“Adequate Financial Support” No Longer Adequate Per AFI 36-2906
While all of the branches of the U.S. Armed Forces require their personnel to provide temporary family support to family members during separation, the Air Force family support standards in AFI 36 2906 were, for a long time, the only ones without an articulable standard.
And that’s putting it mildly – the former family support requirement was almost non-existent. In the absence of a court order to the contrary, Air Force Instruction 36-2906 merely required members to “provide adequate financial support to family members.” In other words, if you were separated from a member of the Air Force, you had better have a court order, because the command was going to have a tough time enforcing such a standard.
I’m embarrassed to admit that the Air Force changed their support standards with so little fanfare that it took me a while to notice. But in July 2018, AFI 36 2906, Personal Financial Responsibility was modified so that the Air Force standard is more aligned with how the Army has long handled temporary child support or spousal support issues.
Air Force Family Support Based Upon Non-Locality BAH
In the absence of a court order or written agreement to the contrary, AFI 36 2906, para. 4.1 now requires members to support their families during separation with pro rata shares of BAH With Dependents w/o the locality adjustment (what the military used to call BAQ, without the VHA add-on, back in the relative stone age until the mid-1990s).
The non-locality BAH Rates are published in an annual table, and as the name suggests, they are national rates, so an E-9 in Hawaii pays the same as one in Wyoming or Colorado. Sample rates for 2020 are:
- O-5 $1829.40
- W-3 $1308.60
- E-7 $1172.10
How Much Family Support per AFI 36 2906
As indicated, the Air Force family support obligation is the pro rata share of BAH, which means you take the BAH and divide it by the number of dependents, and each receives that amount. So a separated E-7 with a spouse and no other dependents owes the spouse $1173.10/mo in 2020. If there is one other family member – a child living with the spouse, the obligation remains the same.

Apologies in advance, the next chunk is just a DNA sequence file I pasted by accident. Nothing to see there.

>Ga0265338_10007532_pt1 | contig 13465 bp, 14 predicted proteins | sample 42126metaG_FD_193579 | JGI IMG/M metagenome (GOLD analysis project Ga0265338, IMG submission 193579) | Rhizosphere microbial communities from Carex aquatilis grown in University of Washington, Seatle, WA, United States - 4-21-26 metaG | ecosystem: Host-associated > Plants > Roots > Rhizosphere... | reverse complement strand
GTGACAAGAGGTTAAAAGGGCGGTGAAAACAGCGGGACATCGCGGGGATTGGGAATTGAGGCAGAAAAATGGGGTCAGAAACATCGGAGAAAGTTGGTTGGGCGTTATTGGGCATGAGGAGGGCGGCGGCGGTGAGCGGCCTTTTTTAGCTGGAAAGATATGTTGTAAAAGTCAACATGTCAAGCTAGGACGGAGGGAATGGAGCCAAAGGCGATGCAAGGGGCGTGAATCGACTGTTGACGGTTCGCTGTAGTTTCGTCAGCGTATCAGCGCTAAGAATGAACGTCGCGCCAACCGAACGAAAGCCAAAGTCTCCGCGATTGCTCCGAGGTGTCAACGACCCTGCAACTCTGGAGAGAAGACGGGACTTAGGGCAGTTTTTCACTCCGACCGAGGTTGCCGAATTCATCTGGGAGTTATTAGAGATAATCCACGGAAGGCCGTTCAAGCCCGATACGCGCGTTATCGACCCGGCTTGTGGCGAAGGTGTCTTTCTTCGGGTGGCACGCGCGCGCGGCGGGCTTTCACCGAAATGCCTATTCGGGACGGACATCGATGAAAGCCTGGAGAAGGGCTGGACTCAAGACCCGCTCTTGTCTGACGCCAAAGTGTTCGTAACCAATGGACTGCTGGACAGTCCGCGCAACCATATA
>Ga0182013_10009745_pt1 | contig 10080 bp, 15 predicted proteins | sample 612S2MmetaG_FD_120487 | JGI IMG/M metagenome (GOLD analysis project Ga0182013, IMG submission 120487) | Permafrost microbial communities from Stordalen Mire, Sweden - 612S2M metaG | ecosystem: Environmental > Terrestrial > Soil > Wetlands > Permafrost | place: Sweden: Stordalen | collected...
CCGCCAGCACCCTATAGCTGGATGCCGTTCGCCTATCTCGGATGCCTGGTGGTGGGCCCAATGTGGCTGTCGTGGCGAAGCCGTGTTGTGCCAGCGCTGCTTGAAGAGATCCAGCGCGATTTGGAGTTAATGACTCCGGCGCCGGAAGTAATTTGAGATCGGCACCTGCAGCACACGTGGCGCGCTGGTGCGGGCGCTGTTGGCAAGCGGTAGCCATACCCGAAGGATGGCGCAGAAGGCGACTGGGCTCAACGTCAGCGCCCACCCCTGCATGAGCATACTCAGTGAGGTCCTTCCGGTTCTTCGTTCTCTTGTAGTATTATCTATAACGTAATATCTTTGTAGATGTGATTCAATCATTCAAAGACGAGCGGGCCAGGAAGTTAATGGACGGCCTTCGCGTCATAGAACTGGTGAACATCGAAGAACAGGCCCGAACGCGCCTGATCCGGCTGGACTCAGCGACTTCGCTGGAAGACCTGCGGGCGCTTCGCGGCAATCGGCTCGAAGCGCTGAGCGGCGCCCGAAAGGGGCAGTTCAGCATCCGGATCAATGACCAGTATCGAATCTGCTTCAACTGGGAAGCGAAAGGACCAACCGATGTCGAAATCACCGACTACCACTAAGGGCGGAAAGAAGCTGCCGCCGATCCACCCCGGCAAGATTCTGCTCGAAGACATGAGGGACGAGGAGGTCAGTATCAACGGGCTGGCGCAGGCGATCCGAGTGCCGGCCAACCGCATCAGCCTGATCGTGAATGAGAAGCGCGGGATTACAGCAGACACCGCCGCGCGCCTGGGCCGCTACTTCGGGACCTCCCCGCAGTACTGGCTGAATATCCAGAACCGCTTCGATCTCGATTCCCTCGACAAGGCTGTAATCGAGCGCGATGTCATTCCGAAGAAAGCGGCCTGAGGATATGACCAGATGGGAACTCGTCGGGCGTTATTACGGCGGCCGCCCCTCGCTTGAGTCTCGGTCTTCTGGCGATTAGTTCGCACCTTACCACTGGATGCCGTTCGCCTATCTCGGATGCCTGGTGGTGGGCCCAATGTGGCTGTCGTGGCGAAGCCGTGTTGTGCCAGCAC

In situations where the family is split between households, the pro rata component becomes important. If the member has two children living with her, and a spouse living elsewhere, the spouse is one of three family members, so is entitled to 1/3 of the BAH. However, if the family is living in government housing, then no further support is required.
There are exceptions to certain parts of AFI 36 2906 – for example, if the spouse earns more than the member, or has committed domestic violence against the member. Only a squadron commander can release a member from the obligations, and only in limited circumstances.
For a complete discussion of this new AFI 36 2906 support obligation for Air Force personnel, and how the exceptions work, see our updated Air Force Family Support Requirements article in the Military Divorce Guide.
Finally, it’s worth noting that the Air Force has recently really been stepping up to the plate to modernize its regulations to deal with family law situations. The USAF is currently the only branch of the armed forces which have a regulation addressing military relocation and child custody, giving its divorced personnel an opportunity to defer PCS assignments or request relocation to be closer to their children in shared custody situations.
Award-Winning Air Force Family Support Lawyers in El Paso County
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